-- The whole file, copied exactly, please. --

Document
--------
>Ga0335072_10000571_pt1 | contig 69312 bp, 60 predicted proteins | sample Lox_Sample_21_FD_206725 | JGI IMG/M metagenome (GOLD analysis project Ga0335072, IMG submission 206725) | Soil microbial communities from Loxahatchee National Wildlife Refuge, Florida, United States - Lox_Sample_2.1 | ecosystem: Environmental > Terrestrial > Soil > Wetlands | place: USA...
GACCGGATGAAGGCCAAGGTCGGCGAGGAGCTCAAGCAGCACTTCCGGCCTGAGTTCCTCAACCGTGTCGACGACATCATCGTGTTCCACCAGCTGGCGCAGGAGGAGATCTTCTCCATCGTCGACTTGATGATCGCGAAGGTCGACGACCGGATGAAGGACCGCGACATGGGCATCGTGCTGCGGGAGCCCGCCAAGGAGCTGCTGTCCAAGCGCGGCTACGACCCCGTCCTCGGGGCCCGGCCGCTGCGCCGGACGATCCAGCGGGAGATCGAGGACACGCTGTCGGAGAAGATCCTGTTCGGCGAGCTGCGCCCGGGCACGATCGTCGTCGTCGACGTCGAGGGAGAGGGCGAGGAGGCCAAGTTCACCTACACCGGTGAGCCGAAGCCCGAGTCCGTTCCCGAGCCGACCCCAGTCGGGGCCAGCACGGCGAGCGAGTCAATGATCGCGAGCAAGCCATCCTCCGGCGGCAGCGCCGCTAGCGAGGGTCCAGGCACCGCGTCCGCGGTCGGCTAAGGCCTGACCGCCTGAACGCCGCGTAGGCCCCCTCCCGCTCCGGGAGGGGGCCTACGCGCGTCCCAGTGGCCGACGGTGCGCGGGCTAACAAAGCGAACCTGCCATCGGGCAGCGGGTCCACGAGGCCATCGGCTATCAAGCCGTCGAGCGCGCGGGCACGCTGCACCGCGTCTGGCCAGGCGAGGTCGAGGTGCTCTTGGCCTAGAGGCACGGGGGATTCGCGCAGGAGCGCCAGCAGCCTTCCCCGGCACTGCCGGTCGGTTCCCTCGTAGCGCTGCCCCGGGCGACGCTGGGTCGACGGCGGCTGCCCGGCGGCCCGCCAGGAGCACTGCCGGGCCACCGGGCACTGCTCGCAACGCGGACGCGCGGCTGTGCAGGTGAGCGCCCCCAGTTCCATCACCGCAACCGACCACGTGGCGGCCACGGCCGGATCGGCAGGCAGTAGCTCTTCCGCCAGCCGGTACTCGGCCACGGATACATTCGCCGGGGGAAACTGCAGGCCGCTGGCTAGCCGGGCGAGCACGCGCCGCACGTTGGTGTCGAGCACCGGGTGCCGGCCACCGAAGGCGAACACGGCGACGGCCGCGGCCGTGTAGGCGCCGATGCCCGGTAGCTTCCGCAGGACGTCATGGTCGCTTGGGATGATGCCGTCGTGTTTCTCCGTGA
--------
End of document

>Ga0335072_10000571_pt1 | contig 69312 bp, 60 predicted proteins | sample Lox_Sample_21_FD_206725 | JGI IMG/M metagenome (GOLD analysis project Ga0335072, IMG submission 206725) | Soil microbial communities from Loxahatchee National Wildlife Refuge, Florida, United States - Lox_Sample_2.1 | ecosystem: Environmental > Terrestrial > Soil > Wetlands | place: USA...
GACCGGATGAAGGCCAAGGTCGGCGAGGAGCTCAAGCAGCACTTCCGGCCTGAGTTCCTCAACCGTGTCGACGACATCATCGTGTTCCACCAGCTGGCGCAGGAGGAGATCTTCTCCATCGTCGACTTGATGATCGCGAAGGTCGACGACCGGATGAAGGACCGCGACATGGGCATCGTGCTGCGGGAGCCCGCCAAGGAGCTGCTGTCCAAGCGCGGCTACGACCCCGTCCTCGGGGCCCGGCCGCTGCGCCGGACGATCCAGCGGGAGATCGAGGACACGCTGTCGGAGAAGATCCTGTTCGGCGAGCTGCGCCCGGGCACGATCGTCGTCGTCGACGTCGAGGGAGAGGGCGAGGAGGCCAAGTTCACCTACACCGGTGAGCCGAAGCCCGAGTCCGTTCCCGAGCCGACCCCAGTCGGGGCCAGCACGGCGAGCGAGTCAATGATCGCGAGCAAGCCATCCTCCGGCGGCAGCGCCGCTAGCGAGGGTCCAGGCACCGCGTCCGCGGTCGGCTAAGGCCTGACCGCCTGAACGCCGCGTAGGCCCCCTCCCGCTCCGGGAGGGGGCCTACGCGCGTCCCAGTGGCCGACGGTGCGCGGGCTAACAAAGCGAACCTGCCATCGGGCAGCGGGTCCACGAGGCCATCGGCTATCAAGCCGTCGAGCGCGCGGGCACGCTGCACCGCGTCTGGCCAGGCGAGGTCGAGGTGCTCTTGGCCTAGAGGCACGGGGGATTCGCGCAGGAGCGCCAGCAGCCTTCCCCGGCACTGCCGGTCGGTTCCCTCGTAGCGCTGCCCCGGGCGACGCTGGGTCGACGGCGGCTGCCCGGCGGCCCGCCAGGAGCACTGCCGGGCCACCGGGCACTGCTCGCAACGCGGACGCGCGGCTGTGCAGGTGAGCGCCCCCAGTTCCATCACCGCAACCGACCACGTGGCGGCCACGGCCGGATCGGCAGGCAGTAGCTCTTCCGCCAGCCGGTACTCGGCCACGGATACATTCGCCGGGGGAAACTGCAGGCCGCTGGCTAGCCGGGCGAGCACGCGCCGCACGTTGGTGTCGAGCACCGGGTGCCGGCCACCGAAGGCGAACACGGCGACGGCCGCGGCCGTGTAGGCGCCGATGCCCGGTAGCTTCCGCAGGACGTCATGGTCGCTTGGGATGATGCCGTCGTGTTTCTCCGTGA